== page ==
We were hosting a playdate at our house with several moms and young kids. Surrounded by dress-up clothing and our coffee cups, we chatted for hours, pausing to grab the kids snacks or wipe their noses. At one point, the kids were having a pretend tea party. My friend smiled, leaning toward my preschooler’s ear, and asked, “Can I tell you a secret?” She proceeded to make quiet whooshing noises in my child’s ear, making my child giggle in delight.
Of course, they were simply joking around, enjoying some adult-child play. Yet, I couldn’t seem to get past the fact that my friend had implied that secrets were silly, safe, and appropriate—part of a normal adult-kid interaction.
When my siblings and I were children, my mom well-prepared us for “stranger danger”—as it was known as in the 1980s. We had a code-phrase that any adult had to state before they were allowed to pick us up from school in case my mom couldn’t. We were told our bodies belonged to us. If any adult ever urged us to keep a secret, we should always tell our parents. My mom also let us know that we would never get in trouble for telling the truth.
Are secrets a big deal? Well, yes and no. Sometimes what a person frames as a secret really isn’t anything shameful, private, or inappropriate. Often, it’s just child-drama or adult-gossip. However, I can’t count on my children to understand the difference—especially not my younger kids who have not yet developed the maturity to discern what’s what.
I’ve taught my four kids since they were quite young that secrets aren’t OK. This is especially true of adults telling them to “keep a secret” or asking, “Is my secret safe with you?” An adult should never tell a child anything that should be kept hush-hush—like ever. However, this also extends to their peers dishing private information that they might insist my child never tell another soul.
In middle school, one of my best friends told me a secret. The summer before, her stepdad was cuddling her under a blanket on her living room sofa, repeatedly slipping his hands just inside her waistband and close to her budding breasts. She told me it made her uncomfortable, but she didn’t want to tell her mom. After all, what if she got into trouble? Maybe he was just being friendly? I didn’t know then that there was a term and definition for this–sexual abuse.
Secrecy always burdens the victim–and the person who learns of the secret and is sworn to keep it on the down-low, sometimes indefinitely. In my case, I decided not to tell my parents—uncertain of what they would do in response—and I regret that decision, to this day. Because of this important incident, I have warned my children that if someone feels the need to tell them information and begs them not to share, that’s a red flag. It’s definitely something that needs to be entrusted to a safe adult.
Granted, there is a word I do allow my family to use, and that word is “surprise.” For example, when we were throwing a relative a surprise 60th birthday party. That was a lovely gesture that we didn’t want to ruin by accidentally spilling the beans to the relative. The “surprise” was OK because it came from Mom and Dad—two safe people—and it was something happy. Another surprise would be knowing what’s inside a wrapped gift under the Christmas tree, and making the conscious decision not to ruin the surprise by telling the receiver. Gathering donations to present to someone who has faced a tragedy is another appropriate surprise.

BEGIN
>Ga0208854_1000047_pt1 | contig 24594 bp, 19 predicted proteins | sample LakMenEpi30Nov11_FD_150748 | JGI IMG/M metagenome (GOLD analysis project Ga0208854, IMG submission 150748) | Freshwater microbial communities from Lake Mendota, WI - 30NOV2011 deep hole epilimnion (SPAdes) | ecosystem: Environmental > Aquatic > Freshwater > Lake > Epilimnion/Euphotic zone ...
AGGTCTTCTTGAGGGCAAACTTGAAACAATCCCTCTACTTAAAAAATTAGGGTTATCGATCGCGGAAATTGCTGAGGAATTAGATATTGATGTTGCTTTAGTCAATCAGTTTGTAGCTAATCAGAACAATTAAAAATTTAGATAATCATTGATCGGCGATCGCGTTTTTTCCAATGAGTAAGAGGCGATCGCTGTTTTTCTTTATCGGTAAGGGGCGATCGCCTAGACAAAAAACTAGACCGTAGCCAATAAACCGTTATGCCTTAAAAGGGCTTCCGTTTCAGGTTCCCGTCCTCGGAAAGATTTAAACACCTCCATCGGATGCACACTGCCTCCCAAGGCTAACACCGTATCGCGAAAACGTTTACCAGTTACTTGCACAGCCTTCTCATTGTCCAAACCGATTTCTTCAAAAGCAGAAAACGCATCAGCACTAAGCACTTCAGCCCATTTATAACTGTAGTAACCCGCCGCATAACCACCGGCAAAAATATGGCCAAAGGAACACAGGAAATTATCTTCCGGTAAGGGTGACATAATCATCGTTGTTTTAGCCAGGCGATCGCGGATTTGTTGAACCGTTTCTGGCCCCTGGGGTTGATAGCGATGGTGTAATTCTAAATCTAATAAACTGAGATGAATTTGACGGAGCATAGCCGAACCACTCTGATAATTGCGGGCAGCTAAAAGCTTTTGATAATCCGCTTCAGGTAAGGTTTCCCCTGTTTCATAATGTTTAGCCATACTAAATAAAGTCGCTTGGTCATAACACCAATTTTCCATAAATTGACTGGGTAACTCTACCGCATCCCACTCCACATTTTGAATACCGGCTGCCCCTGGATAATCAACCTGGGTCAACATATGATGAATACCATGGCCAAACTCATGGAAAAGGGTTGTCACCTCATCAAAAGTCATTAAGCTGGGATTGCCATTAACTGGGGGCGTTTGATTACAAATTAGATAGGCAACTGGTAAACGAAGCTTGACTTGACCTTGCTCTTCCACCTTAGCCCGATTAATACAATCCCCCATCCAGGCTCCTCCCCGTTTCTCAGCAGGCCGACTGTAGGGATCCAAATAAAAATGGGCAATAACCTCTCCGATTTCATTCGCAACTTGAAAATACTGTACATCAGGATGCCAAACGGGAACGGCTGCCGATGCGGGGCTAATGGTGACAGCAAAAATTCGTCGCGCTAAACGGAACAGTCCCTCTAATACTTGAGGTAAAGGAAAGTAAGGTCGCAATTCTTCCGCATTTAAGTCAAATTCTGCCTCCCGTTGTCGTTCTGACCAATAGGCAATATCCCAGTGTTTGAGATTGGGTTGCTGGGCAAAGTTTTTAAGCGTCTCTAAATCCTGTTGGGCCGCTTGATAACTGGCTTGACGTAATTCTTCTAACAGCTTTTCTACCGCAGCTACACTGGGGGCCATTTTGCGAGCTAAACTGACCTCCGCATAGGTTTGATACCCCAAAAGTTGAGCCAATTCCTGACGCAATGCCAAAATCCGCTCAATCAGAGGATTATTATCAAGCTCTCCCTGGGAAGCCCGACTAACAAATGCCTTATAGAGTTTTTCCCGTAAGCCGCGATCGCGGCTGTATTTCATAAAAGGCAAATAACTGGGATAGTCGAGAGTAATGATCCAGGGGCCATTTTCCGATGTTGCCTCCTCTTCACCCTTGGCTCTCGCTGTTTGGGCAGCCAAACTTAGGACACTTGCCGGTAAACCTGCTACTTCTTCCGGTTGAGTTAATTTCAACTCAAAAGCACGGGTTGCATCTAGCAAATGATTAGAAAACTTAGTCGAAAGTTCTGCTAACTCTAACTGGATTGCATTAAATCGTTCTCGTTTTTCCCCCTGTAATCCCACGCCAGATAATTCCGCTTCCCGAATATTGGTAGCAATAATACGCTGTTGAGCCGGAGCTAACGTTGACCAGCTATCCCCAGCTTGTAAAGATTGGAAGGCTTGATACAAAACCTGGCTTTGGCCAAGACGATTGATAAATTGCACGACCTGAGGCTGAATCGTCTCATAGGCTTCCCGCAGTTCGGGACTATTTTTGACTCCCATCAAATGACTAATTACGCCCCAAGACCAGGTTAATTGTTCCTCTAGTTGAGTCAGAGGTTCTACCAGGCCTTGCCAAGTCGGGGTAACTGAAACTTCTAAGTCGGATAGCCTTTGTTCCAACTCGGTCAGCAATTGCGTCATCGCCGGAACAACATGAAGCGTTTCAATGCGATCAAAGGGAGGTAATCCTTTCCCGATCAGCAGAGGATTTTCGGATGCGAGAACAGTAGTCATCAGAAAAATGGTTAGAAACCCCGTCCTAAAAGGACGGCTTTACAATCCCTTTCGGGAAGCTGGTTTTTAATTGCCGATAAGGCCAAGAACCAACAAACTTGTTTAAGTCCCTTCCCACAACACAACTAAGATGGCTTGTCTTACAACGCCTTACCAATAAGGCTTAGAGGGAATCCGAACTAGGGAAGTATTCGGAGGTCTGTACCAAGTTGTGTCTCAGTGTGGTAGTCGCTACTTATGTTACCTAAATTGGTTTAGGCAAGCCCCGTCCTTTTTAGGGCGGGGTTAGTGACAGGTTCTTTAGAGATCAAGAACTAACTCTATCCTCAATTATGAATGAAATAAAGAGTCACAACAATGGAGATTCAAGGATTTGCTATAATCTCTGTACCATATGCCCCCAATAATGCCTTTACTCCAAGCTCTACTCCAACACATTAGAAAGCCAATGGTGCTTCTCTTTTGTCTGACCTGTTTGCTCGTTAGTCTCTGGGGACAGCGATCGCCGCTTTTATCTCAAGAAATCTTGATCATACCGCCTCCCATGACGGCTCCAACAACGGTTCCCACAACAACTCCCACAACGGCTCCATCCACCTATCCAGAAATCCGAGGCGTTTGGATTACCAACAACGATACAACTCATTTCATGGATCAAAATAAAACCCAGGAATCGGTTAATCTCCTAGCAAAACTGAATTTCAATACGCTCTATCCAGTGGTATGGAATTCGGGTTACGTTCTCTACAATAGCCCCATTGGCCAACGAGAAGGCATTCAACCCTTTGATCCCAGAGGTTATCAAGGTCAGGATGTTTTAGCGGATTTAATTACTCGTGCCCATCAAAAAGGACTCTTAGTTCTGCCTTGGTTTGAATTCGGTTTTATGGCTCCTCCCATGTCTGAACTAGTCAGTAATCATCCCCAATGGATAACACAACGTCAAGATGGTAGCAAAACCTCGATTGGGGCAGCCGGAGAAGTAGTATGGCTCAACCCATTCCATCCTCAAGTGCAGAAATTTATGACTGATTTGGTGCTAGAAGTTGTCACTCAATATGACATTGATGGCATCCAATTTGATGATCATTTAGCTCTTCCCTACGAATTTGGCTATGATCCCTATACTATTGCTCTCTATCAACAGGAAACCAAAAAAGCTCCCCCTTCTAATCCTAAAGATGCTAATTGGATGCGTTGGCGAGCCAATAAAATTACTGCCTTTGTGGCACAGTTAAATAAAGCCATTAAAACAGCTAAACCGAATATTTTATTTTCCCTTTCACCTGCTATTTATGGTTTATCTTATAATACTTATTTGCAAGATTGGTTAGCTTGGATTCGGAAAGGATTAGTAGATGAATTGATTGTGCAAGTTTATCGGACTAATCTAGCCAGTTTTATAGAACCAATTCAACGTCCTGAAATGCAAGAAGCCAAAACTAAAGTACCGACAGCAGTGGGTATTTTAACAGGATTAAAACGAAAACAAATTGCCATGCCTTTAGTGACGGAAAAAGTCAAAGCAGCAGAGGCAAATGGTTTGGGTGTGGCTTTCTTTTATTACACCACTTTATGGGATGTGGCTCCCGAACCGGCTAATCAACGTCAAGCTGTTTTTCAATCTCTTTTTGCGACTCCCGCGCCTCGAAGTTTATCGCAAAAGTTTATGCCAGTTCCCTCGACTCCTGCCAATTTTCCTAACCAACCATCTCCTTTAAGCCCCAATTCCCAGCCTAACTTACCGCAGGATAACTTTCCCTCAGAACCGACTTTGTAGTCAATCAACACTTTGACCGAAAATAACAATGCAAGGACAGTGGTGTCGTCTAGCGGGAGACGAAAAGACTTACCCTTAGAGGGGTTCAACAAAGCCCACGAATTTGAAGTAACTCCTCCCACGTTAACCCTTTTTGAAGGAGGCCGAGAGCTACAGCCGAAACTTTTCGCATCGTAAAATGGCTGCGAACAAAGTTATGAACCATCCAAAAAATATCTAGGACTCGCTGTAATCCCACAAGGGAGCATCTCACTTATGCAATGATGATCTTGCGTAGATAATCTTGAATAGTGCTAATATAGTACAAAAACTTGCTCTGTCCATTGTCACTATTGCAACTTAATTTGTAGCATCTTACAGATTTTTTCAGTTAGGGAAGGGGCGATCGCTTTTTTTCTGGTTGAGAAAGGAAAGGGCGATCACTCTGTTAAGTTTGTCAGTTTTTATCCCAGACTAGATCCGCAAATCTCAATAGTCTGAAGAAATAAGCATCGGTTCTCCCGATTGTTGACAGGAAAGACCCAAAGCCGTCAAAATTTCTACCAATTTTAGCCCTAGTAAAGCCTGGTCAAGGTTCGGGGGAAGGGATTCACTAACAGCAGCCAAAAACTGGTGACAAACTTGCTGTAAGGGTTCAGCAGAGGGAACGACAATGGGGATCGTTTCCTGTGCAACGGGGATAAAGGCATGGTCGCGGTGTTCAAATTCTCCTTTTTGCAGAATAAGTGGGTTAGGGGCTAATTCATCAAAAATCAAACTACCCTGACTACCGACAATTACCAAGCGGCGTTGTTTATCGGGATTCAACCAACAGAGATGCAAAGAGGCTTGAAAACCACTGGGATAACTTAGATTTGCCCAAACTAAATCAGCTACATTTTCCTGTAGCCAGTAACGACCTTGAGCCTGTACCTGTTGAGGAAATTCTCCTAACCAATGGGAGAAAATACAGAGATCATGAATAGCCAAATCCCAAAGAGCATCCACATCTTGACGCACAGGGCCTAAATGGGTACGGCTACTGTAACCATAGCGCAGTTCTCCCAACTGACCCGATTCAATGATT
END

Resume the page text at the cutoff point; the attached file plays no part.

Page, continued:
However, we have warned our kids that surprises are few and far between. There are only a handful of circumstances in which a surprise happens. Most other keep-it-to-yourself vows are involving something that a trusted adult definitely needs to know about—ASAP.
More than ever, it’s important to teach our children about consent, about stranger awareness, including sex trafficking and about video-gaming and social media safety. Because of the anonymity, someone can present themselves as anyone they wish—a terrifying reality.
Among these essential conversations, we have to include explaining the difference between a secret and a surprise. The discussion needs to move away from fear and shame, and parents should emphasize the importance of safety—including emotional safety—above all else.
Our kids know that no matter how much someone begs them to keep information quiet—or threatens to retaliate if they share—it is their responsibility to tell us so we can help them navigate the next step. Depending on what it is, we might do nothing. We might need more information. Or, the secret could turn out to be quite serious and require adults to take charge. There are many possibilities—none of which involve children being faulted or disciplined for telling.
I know some parents feel this is over-the-top. However, I am going to defer to the idea that it’s better to be safe than sorry. What’s the harm in me knowing a “secret” that’s just child ridiculousness or a minor infraction that doesn’t warrant a response? I’d much rather be the trustworthy, mama-don’t-play parent than the clueless one.